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    Guest Angelee

    Posted

    This was a welcomed find. As a celiac, it's always good to find something that tastes as good as what I use to eat before my diagnosis. I will be making this mix for the holidays. Thank you!

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    Guest Amber

    Posted

    Thanks for the recipe and info!

     

    Does anyone know roughly how long this mix can be kept once it's made?

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    Thanks for the recipe and info!

     

    Does anyone know roughly how long this mix can be kept once it's made?

    I think if kept sealed in Ziploc type bag, as all the ingredients are dry a couple months. I have family with celiac so I made 1/2 a batch to use in crock pot for a pork roast today I will date and place in fridge.

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    Thanks for posting this alternative! We use it in our slow cooker roast. Ive printed it and added it to my son's gluten-free binder. I've started our own Gluten-free 3 ring binder to keep our favorites gluten-free replacements in. He's only 5 , but one day it will be given to his wife.

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    Does anyone know if Goodman's Kosher for Passover Onion Soup Mix is gluten free? The ingredient list is:

    Onions, Salt, Sugar, Potato Starch, Monosodium Glutamate, Vegetable Shortening (Partially Hydrogenated Cottonseed Oil), Tomatoes, Mushrooms, Caramel Color, Paprika, Garlic, Pepper

    I am learning to cook gluten free on occasion for friends, so do not know if any of those ingredients raise red flags.

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    Guest Gluten Free Soup Mix

    Posted

    I JUST discovered your site, and I'm already addicted. I love gluten free product. Thanks for sharing recipe and I can't wait to try out this recipe!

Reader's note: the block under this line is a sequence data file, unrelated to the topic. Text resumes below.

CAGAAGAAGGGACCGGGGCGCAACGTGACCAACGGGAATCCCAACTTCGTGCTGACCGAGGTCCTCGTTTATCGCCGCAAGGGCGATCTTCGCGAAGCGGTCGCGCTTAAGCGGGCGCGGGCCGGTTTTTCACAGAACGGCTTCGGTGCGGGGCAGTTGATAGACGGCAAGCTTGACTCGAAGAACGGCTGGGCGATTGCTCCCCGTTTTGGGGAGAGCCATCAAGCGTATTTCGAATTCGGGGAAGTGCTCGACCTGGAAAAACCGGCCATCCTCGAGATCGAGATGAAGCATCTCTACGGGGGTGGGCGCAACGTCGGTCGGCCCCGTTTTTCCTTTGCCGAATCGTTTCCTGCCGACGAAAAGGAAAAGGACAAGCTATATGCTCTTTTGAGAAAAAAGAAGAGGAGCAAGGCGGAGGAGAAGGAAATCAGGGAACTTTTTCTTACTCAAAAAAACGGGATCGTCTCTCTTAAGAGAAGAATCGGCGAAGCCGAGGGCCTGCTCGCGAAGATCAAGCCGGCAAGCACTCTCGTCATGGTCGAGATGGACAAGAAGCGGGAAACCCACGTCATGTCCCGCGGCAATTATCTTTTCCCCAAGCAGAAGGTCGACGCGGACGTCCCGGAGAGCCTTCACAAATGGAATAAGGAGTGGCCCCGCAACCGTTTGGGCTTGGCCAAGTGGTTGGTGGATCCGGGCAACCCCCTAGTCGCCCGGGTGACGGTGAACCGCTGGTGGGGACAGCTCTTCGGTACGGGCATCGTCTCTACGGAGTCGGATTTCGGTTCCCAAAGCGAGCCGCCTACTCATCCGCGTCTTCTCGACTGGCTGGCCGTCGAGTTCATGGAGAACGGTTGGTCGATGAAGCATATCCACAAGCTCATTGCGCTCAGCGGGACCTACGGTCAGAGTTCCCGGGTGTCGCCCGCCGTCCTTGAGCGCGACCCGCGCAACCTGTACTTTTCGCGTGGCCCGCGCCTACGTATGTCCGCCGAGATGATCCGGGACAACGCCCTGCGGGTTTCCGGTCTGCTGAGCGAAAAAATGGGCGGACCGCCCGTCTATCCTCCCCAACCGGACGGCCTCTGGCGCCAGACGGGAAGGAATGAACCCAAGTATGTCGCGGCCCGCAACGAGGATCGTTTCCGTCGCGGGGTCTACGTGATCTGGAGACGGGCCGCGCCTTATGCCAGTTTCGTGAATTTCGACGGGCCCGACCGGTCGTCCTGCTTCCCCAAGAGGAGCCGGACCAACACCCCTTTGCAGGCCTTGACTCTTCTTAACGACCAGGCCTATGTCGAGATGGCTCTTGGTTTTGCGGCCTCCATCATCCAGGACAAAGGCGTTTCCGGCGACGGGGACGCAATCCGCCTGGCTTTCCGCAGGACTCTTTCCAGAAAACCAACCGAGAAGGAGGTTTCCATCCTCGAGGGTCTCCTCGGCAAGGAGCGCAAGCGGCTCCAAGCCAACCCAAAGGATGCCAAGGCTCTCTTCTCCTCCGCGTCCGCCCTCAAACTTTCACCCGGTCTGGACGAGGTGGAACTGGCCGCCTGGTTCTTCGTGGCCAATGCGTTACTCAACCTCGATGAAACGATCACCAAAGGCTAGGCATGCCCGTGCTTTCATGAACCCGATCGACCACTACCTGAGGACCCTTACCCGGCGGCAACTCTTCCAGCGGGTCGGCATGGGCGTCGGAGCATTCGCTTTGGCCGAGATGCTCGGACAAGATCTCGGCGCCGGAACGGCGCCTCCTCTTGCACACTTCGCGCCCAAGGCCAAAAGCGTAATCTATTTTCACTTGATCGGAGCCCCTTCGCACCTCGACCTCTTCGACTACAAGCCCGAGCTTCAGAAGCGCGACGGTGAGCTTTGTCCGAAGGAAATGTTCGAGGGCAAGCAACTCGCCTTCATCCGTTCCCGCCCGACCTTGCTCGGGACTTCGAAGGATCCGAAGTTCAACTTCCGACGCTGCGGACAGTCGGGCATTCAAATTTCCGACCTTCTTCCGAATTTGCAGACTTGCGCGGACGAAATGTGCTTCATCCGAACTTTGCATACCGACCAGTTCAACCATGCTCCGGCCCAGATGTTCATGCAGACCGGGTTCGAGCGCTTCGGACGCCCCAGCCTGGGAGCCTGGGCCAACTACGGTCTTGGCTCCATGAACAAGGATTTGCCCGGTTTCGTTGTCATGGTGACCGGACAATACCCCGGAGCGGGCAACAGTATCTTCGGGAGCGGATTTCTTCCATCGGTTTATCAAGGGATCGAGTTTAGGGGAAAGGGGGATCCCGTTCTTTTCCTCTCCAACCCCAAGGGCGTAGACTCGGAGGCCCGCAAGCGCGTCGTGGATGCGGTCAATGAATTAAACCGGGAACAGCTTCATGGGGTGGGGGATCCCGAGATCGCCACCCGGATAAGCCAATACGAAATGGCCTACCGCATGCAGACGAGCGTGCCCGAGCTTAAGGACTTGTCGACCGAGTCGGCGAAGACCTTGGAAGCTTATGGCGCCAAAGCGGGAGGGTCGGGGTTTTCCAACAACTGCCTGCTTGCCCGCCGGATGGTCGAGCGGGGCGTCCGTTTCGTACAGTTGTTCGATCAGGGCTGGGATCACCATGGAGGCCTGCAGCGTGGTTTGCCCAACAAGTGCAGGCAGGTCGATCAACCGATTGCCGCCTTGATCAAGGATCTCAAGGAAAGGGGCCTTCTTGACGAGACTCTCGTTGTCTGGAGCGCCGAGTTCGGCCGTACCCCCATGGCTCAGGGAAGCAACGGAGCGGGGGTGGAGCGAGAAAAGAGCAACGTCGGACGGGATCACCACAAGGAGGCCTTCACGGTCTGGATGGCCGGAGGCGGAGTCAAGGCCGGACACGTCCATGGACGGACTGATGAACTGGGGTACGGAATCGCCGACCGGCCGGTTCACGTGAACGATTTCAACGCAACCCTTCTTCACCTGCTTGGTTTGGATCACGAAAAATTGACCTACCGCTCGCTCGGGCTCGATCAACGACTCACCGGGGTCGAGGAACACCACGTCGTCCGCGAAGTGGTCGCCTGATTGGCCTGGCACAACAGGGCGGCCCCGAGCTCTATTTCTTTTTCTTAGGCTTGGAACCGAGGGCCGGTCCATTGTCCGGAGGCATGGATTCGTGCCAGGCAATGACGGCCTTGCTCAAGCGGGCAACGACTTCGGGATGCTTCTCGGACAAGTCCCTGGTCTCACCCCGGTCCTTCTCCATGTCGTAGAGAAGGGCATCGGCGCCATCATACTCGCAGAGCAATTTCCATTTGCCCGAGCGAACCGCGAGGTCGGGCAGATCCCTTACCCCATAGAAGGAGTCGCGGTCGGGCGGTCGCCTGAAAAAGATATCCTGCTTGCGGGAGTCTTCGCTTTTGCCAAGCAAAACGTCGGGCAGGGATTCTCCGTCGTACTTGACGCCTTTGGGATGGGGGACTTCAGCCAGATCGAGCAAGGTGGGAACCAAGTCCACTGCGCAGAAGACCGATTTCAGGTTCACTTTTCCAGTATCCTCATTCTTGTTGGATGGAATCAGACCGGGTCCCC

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    Does anyone know if Goodman's Kosher for Passover Onion Soup Mix is gluten free? The ingredient list is:

    Onions, Salt, Sugar, Potato Starch, Monosodium Glutamate, Vegetable Shortening (Partially Hydrogenated Cottonseed Oil), Tomatoes, Mushrooms, Caramel Color, Paprika, Garlic, Pepper

    I am learning to cook gluten free on occasion for friends, so do not know if any of those ingredients raise red flags.

    If it is certified Kosher for Passover, it shouldn't have *any* grains in it, so should be gluten free. That's why Kosher for Passover Coke is so popular - it has real sugar in it instead of HFCS.

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    I have been using Goodman's since I was diagnosed with celiac. Both the Kosher for Passover and non-Passover are gluten free and make great dip. Lipton's kosher lists wheat as an ingredient.

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    Thanks for posting this alternative! We use it in our slow cooker roast. Ive printed it and added it to my son's gluten-free binder. I've started our own Gluten-free 3 ring binder to keep our favorites gluten-free replacements in. He's only 5 , but one day it will be given to his wife.

    Fantastic idea. I will be starting one tomorrow.

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    Guest pholsch

    Posted

    Thanks for the recipe and info!

     

    Does anyone know roughly how long this mix can be kept once it's made?

    Dry spices themselves are typically shelf stable for up to three years. In this case, I would check the expiration date of each ingredient and use the closets expiration date. Keep in mind that storing in a glass jar will keep the ingredients fresher than a plastic bag.

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    Guest Lynn

    Posted

    Try Herb OX brand. It's gluten-free.

    Your recipe is a life saver it allows my daughter to enjoy all the foods at our family celebrations! Thank you so much.

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    Jefferson Adams
    Mark it in your calendars: it is officially soup weather. I love to stock my freezer with fresh soups and enjoy them as the temperatures continue to drop. I recently tried a cauliflower soup made with sweet potatoes, yielding a lovely autumn-orange color, but any potatoes you have on hand will do.
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    Celiac.com 12/18/2014 - Clam chowder has always been one of Mica's favorite soups. This is Mica's newest gluten-free creation, and perfect for a cold winter day! 
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    admin
    WHAT IS CELIAC DISEASE?
    Celiac disease is an autoimmune condition that affects around 1% of the population. People with celiac disease suffer an autoimmune reaction when they consume wheat, rye or barley. The immune reaction is triggered by certain proteins in the wheat, rye, or barley, and, left untreated, causes damage to the small, finger-like structures, called villi, that line the gut. The damage occurs as shortening and villous flattening in the lamina propria and crypt regions of the intestines. The damage to these villi then leads to numerous other issues that commonly plague people with untreated celiac disease, including poor nutritional uptake, fatigue, and myriad other problems.